• WARNING: Tube/Valve amplifiers use potentially LETHAL HIGH VOLTAGES.
    Building, troubleshooting and testing of these amplifiers should only be
    performed by someone who is thoroughly familiar with
    the safety precautions around high voltages.

4-125a class a test circuit

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Stoppers? If not, you may find you have built a high power UHF oscillator and get an RF burn.

Ho. What’s am I wrong
i design it run class a /a1 in pentode mode ? The screen grid for controls gain and the anode current or not. If i’m wrong with that what the best way i can do. Such as ground the controls grids and used grid 2 as triode mode please advise


Thank
 
Putting a resistor on the G2, and maybe one on the anode (Some transmitting tubes state this on the datasheet) will stop/control unwanted HF/VHF oscillation. Put the G2 stopper as cose to the vaklve base pin as far as possible, try anywhere from 220 r up, about 100r on the anode if needed.

It's usual to use a stopper on the control grid G1 too, with a 10:1 ratio in reference to G2, EG 1k on G1, 100r on G2, or better 2K2 and 220r.

Andy.
 
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Putting a resistor on the G2, and maybe one on the anode (Some transmitting tubes state this on the datasheet) will stop/control unwanted HF/VHF oscillation. Put the G2 stopper as cose to the vaklve base pin as far as possible, try anywhere from 220 r up, about 100r on the anode if needed.

It's usual to use a stopper on the control grid G1 too, with a 10:1 ratio in reference to G2, EG 1k on G1, 100r on G2, or better 2K2 and 220r.

Andy.

Thank you. Very much
I will try again with your advice and report howit work
 
Stoppers? If not, you may find you have built a high power UHF oscillator and get an RF burn.
uhf starts at 300mhz, which this baby can´t do.


Nsaran, have look on this low power amp test, it was small success.
anode cooler was more important than glass cooling.
what i found -- you can use xmitter tubes under 1kv a1, but only as low current.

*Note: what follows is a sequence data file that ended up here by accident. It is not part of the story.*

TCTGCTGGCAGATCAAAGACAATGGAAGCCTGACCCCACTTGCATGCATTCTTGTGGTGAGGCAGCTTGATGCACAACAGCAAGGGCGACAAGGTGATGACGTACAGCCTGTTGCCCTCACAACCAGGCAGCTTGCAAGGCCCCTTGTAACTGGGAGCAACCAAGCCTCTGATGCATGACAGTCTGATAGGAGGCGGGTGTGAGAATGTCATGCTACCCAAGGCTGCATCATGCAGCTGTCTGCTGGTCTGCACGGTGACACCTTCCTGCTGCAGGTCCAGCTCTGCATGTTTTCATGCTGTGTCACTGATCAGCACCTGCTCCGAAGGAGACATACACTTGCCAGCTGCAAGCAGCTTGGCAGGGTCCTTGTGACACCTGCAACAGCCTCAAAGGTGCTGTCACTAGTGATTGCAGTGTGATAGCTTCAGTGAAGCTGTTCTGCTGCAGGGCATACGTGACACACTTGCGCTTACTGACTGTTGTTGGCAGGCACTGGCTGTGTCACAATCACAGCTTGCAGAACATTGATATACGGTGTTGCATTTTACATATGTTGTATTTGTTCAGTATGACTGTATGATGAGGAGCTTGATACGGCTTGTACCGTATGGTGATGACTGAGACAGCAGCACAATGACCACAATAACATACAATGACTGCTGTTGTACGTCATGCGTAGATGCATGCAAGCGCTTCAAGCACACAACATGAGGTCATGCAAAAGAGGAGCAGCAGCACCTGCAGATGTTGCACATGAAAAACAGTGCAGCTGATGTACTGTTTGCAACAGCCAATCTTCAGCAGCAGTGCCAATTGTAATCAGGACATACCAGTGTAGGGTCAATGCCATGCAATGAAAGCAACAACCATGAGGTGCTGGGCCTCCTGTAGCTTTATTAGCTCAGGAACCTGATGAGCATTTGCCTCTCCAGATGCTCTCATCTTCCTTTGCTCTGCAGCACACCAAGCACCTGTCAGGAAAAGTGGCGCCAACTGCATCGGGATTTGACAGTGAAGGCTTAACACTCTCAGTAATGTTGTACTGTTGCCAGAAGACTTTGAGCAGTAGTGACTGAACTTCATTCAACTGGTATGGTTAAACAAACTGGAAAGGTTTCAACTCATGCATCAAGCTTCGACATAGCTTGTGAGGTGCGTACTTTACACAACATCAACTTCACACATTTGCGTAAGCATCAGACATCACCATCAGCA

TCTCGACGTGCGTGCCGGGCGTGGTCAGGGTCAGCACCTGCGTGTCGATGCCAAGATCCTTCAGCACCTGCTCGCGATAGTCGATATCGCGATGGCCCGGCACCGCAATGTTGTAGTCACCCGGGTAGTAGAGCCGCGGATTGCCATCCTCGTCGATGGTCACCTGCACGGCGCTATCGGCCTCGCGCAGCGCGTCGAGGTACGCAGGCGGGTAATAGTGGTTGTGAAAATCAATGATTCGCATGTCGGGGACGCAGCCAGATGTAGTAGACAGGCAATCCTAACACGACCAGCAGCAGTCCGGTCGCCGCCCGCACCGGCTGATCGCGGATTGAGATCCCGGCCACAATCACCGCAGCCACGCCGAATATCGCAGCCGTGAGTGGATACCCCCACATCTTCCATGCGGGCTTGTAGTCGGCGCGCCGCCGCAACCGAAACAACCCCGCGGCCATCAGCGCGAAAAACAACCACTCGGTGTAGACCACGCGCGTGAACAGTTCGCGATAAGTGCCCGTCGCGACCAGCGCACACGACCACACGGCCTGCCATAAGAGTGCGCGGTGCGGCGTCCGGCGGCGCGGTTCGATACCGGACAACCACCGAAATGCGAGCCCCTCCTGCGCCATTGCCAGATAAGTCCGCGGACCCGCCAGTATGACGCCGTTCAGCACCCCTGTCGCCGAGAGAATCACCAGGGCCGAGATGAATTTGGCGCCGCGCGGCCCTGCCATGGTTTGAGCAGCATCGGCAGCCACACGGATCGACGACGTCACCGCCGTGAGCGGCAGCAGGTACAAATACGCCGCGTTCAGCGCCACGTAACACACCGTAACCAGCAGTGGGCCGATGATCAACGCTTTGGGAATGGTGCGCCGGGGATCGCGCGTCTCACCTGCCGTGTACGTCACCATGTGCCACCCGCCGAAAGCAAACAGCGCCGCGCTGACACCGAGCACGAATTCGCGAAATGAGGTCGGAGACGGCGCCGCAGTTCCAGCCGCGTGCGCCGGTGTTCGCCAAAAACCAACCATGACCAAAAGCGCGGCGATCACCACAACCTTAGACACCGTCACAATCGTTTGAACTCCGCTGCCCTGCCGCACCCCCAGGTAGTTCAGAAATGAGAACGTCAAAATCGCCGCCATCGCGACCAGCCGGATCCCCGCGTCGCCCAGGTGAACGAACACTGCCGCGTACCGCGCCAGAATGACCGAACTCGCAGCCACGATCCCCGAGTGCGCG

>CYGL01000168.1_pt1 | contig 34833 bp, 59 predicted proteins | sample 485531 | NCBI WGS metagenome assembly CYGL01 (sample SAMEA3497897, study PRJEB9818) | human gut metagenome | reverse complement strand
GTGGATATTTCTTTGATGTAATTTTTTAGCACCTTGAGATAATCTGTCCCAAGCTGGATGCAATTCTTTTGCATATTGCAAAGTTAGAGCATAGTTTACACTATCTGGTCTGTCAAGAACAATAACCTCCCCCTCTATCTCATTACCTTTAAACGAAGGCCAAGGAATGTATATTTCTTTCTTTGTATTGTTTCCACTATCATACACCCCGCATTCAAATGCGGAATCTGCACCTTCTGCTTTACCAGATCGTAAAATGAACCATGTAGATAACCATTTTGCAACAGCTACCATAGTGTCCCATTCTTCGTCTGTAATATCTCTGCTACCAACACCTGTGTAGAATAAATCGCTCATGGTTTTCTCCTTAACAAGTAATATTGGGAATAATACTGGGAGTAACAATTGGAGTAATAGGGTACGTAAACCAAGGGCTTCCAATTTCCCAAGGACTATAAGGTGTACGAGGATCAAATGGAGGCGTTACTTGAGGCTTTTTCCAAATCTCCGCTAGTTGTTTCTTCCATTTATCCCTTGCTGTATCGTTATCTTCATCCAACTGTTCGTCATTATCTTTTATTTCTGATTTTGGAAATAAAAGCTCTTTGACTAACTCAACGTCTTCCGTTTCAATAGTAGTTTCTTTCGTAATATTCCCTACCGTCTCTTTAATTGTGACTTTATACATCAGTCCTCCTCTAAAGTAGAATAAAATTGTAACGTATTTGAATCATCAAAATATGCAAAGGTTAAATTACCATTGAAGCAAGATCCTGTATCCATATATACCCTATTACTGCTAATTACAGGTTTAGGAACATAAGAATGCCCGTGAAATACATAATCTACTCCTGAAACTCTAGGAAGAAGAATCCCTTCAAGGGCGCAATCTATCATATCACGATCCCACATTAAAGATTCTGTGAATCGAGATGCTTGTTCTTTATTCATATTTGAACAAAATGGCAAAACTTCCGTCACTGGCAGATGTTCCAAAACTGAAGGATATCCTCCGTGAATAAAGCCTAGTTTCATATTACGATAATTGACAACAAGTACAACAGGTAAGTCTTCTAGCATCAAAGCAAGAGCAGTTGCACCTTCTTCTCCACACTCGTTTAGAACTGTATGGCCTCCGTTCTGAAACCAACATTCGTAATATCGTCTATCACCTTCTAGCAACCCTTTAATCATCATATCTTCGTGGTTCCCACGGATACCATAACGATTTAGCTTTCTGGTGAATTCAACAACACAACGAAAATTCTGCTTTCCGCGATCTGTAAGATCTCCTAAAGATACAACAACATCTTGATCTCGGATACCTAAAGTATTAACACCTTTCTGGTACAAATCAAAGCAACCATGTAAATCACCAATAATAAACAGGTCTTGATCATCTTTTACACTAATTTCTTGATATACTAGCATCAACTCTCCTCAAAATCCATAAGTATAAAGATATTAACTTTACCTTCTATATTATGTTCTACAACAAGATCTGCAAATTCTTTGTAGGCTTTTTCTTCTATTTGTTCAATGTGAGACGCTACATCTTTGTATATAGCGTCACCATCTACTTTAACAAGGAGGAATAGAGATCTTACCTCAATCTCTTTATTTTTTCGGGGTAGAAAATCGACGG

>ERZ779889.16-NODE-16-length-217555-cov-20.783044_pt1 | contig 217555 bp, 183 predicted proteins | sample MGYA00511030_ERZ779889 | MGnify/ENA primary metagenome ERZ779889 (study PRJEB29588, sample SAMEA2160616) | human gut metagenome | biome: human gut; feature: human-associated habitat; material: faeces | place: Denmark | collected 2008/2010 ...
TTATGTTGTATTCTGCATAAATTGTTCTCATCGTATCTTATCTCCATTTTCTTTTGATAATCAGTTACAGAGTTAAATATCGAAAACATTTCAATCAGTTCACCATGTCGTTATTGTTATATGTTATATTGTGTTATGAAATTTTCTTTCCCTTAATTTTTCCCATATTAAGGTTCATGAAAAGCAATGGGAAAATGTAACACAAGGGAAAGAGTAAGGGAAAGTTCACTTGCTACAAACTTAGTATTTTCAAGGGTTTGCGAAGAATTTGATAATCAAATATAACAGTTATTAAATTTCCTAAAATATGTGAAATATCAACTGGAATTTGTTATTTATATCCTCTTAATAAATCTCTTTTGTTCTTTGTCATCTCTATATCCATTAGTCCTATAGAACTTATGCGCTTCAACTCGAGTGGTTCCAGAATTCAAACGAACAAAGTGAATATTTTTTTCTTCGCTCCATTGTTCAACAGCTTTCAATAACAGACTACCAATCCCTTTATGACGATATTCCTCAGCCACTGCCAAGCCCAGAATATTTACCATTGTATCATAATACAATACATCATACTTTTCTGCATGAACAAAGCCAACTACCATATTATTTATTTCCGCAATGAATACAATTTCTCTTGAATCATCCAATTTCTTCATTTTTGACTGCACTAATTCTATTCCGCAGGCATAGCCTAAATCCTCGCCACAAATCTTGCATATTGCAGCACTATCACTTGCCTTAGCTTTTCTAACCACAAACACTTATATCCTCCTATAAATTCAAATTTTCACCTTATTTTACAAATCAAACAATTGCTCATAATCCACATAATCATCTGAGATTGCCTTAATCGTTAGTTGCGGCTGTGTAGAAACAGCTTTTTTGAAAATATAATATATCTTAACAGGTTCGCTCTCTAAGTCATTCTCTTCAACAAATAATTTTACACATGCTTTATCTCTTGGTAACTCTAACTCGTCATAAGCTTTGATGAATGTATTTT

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300MHz is the modern start of UHF. Back when that valve was a new design, UHF started a bit lower. Most valves can manage to oscillate at UHF in the right circuit, whether accidentally or deliberately, as oscillation is typically the easiest thing to do for any technology - useful lowish noise or reasonable power amplification is at lower frequencies.

300mHz/mhz is a syllabic rate.
 

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As I said, for a given technology/device the ability to oscillate usually extends to higher frequencies than any other function. That graph seems to show that at 250MHz it has a gain in the region of 14dB. You only need a bit over 0dB gain to oscillate, so I would not be surprised to find one 'singing' at 500MHz. Of course, the OP might be lucky but it would be wise to treat high power valves with respect and be aware of possible hazards.
 

PRR

Member
Paid Member
2003-06-12 7:04 pm
Maine USA
www.diyaudio.com
derating and losses starts rising above 120+, i think it will be not able to self oscillate that high....

"Ratings" don't matter, since any oscillation is an "accident", and cooking the tube just one of the consequences. (And it may be robust enough to sing >120MHz in home use, but not in 24/7 critical military work...)

Your own graph, interpreted, suggests small margin for singing at 330MC.

However I had understood "UHF" as "real high", not a specific page in ITA allocation tables. Lots of RF burns have happened at 27MHz etc, even with smaller tubes like 6146.
 

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6A3sUMMER

Member
2016-06-07 6:50 am
DF96,

Everything that does not remain the same, is subject to change.

1. The 1947 Encyclopedia Britannica lists Microwaves as starting at 50 MHz.
When I first read that, I thought Wow!

2. Your Microwave Oven operates at 2,450 MHz,
that is 550 MHz less than 3,000 MHz.

3. Standards are such a wonderful thing, everyone has their own.

4. I am one of a few that has ever measured 500 GHz on an electronic
(not optical) spectrum analyzer. But that is a different story.
500 GHz is sub-millimeter microwave, but still a lot lower frequency than infrared light.